Human–Computer Interaction Guest Talks: Alexandra Ion (Digital Fabrication) and David Lindlbauer (Mixed Reality)
17.12.2019 @ 10:30 - 12:30
3D printers allow for arranging matter freely in space, thereby enabling the fabrication of arbitrary shapes with complex internal structures. Such structures, typically based on 3D cell grids, are known as metamaterials. Metamaterials have been shown to incorporate extreme properties such as change in volume, programmable shock-absorbing qualities or locally varying elasticity. Traditionally, metamaterials were understood as materials—I think of them as *devices*.
I argue that viewing metamaterials as devices allows us to push their boundaries further. In my research, I propose unifying material and device and develop “metamaterial devices”. To instantiate these new types of devices, I investigated three aspects of such metamaterial devices: (1) materials that process analog inputs, (2) materials that process digital signals, and (3) materials that output information to the user by changing their outside textures.
I believe that future materials will be able to sense their environment, process that information, and produce output or reconfigure themselves—all performed without electronics, but within the material structure itself. Such materials can be fabricated from one block of a single material; thus, they require no assembly and miniaturize well. The intricate cell-structure that enables such materials is very challenging to design as all cells need to move in concert, which demands efficient computational design tools. By solving challenges around design tools, I argue that such intelligent materials will push the boundaries of e.g., medical implants, soft robotics, aeronautics, or energy harvesting materials.
Alexandra Ion is a postdoctoral researcher at ETH Zurich, working with Prof. Olga Sorkine-Hornung on computational design tools for complex geometry. She completed her PhD with Prof. Patrick Baudisch at the Hasso Plattner Institute in Germany. Alex’s work is published at top-tier HCI venues (ACM CHI & UIST). Her work received a Best paper honorable mention awards at ACM UIST and CHI, and was invited for exhibitions, including a permanent exhibition at the Ars Electronica Center in Austria.
Dynamic Visual Appearance to Bridge the Virtual and Physical World
In the virtual world, changing properties of objects such as their color, size or shape is one of the main means of communication. Objects are hidden or revealed when needed, or change their color or size to communicate importance – properties that cannot be changed instantly in the real world. Bringing these richer features to the real world would enable us to access the virtual world in ways beyond flat displays and 2D windows, and embed information into the physical objects by making them dynamic. But this can be challenging to achieve.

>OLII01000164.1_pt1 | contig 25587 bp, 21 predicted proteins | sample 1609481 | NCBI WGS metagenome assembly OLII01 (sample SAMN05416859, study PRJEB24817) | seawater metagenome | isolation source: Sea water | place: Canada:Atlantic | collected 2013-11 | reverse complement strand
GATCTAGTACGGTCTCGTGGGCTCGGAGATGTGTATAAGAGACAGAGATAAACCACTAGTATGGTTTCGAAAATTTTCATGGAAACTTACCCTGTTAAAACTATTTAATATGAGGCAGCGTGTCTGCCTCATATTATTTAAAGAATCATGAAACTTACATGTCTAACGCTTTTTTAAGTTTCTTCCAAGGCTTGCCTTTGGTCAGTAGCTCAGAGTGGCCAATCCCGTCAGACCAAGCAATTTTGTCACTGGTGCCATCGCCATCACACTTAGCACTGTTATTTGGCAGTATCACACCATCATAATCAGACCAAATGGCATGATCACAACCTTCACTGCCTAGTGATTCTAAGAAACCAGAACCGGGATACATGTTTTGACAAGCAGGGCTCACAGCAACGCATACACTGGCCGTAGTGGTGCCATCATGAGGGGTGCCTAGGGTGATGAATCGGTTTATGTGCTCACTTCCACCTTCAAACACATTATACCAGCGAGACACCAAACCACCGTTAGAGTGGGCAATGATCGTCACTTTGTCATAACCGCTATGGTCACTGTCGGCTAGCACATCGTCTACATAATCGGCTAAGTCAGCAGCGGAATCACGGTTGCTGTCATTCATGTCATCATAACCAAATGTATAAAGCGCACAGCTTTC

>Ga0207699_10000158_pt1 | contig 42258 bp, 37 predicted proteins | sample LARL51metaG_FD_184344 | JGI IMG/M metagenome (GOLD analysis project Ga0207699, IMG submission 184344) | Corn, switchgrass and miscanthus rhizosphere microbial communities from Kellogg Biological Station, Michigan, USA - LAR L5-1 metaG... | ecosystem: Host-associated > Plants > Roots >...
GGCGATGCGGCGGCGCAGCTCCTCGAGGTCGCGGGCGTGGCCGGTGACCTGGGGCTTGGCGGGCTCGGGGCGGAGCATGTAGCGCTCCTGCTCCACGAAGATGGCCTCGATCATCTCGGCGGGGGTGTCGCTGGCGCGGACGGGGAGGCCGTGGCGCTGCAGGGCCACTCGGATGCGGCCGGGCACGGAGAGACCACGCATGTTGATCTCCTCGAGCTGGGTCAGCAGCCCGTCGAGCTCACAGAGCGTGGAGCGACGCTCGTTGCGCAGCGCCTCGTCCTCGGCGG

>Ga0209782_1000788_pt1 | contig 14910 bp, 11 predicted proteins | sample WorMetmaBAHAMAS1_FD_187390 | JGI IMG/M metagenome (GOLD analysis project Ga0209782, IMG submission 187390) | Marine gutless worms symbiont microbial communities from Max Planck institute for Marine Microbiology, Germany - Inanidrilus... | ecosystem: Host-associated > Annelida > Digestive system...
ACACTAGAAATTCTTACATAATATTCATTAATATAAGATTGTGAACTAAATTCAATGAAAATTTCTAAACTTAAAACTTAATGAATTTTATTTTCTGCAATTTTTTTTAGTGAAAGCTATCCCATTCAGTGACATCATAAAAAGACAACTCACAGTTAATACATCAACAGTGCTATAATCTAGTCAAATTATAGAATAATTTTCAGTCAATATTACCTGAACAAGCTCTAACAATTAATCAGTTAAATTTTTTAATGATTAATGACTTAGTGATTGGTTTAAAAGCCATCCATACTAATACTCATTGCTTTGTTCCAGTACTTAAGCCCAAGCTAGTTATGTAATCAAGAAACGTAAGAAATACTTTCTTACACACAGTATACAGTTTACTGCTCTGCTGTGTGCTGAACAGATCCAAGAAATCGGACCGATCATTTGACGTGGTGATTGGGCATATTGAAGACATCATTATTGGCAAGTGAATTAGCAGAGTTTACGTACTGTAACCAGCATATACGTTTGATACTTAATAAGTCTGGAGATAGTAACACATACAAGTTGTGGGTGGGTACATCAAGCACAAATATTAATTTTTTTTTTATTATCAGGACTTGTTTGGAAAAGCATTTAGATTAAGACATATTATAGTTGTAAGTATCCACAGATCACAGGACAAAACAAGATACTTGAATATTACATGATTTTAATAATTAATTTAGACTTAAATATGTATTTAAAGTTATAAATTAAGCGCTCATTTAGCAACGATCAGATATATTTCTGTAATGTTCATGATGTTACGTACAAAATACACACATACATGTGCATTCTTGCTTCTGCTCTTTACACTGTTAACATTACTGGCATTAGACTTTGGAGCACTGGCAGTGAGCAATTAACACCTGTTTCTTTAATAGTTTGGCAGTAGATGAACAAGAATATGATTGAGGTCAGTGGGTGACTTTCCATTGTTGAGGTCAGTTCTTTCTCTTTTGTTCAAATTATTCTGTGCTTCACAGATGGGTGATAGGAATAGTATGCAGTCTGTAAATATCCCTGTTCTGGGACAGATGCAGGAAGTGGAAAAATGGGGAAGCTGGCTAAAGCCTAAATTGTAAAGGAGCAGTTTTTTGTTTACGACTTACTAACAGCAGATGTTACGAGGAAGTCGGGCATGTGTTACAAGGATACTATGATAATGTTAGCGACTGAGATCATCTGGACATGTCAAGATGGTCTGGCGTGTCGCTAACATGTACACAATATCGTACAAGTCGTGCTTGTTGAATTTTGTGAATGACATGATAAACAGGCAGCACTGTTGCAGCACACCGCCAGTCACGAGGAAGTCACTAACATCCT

In this talk, I will present three distinct aspects that are important when bridging the gap between the virtual and the real world. First, I will present approaches that enable dynamic visual appearance of real-world objects and bridge the gap between the virtual and physical world: dynamic objects, augmented objects, and augmented surroundings. I will show examples of those enabling technologies, including transparency-controlled physical objects that can communicate with users by changing their perceived shape, and a way to alter the perception of existing physical objects by modifying their surrounding space. Secondly, to experience what a completely controllable physical world would be like, I will present an approach called Remixed Reality, which replaces what users see with rendered geometry. This enables showing virtual contents anytime in any shape or form, and making nearly arbitrary modifications to the environment. Finally, to avoid overloading users with virtual content, I will present an optimization-based approach for Mixed Reality systems to automatically control when and where applications are shown, and how much information they display, based on users’ cognitive load, task and environment.
David Lindlbauer is a postdoctoral researcher in the field of Human–Computer Interaction, working at ETH Zurich in the Advanced Interaction Technologies Lab, led by Prof. Otmar Hilliges. He holds a PhD from TU Berlin where he was working with Prof. Marc Alexa in the Computer Graphics group, and interned at Microsoft Research in the Perception & Interaction Group. His research focuses on the intersection of the virtual and the physical world, how the two can be blended and how borders between them can be overcome. David created enabling technologies such as physical interfaces with controllable transparency that can hide and appear only when needed, or changed the appearance of real-world objects by combining them with virtual capabilities through projection and displays. He explores approaches that allow users to seamlessly transition between different levels of virtuality, from seeing the pure physical world without augmentation to fully artificial reality, and computational approaches to make such approaches more usable. He has worked on projects to expand and understand the connection between humans and technology, from dynamic haptic interfaces to 3D eye-tracking. His research has been published in premier venues such as ACM CHI and UIST, and attracted media attention in outlets such MIT Technology Review, Fast Company Design, and Shiropen Japan.